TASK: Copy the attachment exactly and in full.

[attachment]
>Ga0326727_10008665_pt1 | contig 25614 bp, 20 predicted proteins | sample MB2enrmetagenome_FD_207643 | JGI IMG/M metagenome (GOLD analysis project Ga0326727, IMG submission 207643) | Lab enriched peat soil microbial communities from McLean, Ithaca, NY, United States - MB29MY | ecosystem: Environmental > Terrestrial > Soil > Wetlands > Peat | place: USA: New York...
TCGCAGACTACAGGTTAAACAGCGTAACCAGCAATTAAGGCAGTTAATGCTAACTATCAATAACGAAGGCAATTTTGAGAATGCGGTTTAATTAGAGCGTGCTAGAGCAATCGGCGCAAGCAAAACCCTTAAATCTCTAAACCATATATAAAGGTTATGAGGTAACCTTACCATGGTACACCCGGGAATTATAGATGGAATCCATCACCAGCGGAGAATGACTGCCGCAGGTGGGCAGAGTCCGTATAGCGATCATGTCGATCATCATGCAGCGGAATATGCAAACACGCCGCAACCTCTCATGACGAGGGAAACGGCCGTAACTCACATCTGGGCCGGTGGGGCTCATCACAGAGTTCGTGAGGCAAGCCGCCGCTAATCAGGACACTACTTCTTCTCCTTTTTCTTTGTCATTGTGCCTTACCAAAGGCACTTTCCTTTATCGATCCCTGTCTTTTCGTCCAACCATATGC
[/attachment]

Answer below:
>Ga0326727_10008665_pt1 | contig 25614 bp, 20 predicted proteins | sample MB2enrmetagenome_FD_207643 | JGI IMG/M metagenome (GOLD analysis project Ga0326727, IMG submission 207643) | Lab enriched peat soil microbial communities from McLean, Ithaca, NY, United States - MB29MY | ecosystem: Environmental > Terrestrial > Soil > Wetlands > Peat | place: USA: New York...
TCGCAGACTACAGGTTAAACAGCGTAACCAGCAATTAAGGCAGTTAATGCTAACTATCAATAACGAAGGCAATTTTGAGAATGCGGTTTAATTAGAGCGTGCTAGAGCAATCGGCGCAAGCAAAACCCTTAAATCTCTAAACCATATATAAAGGTTATGAGGTAACCTTACCATGGTACACCCGGGAATTATAGATGGAATCCATCACCAGCGGAGAATGACTGCCGCAGGTGGGCAGAGTCCGTATAGCGATCATGTCGATCATCATGCAGCGGAATATGCAAACACGCCGCAACCTCTCATGACGAGGGAAACGGCCGTAACTCACATCTGGGCCGGTGGGGCTCATCACAGAGTTCGTGAGGCAAGCCGCCGCTAATCAGGACACTACTTCTTCTCCTTTTTCTTTGTCATTGTGCCTTACCAAAGGCACTTTCCTTTATCGATCCCTGTCTTTTCGTCCAACCATATGC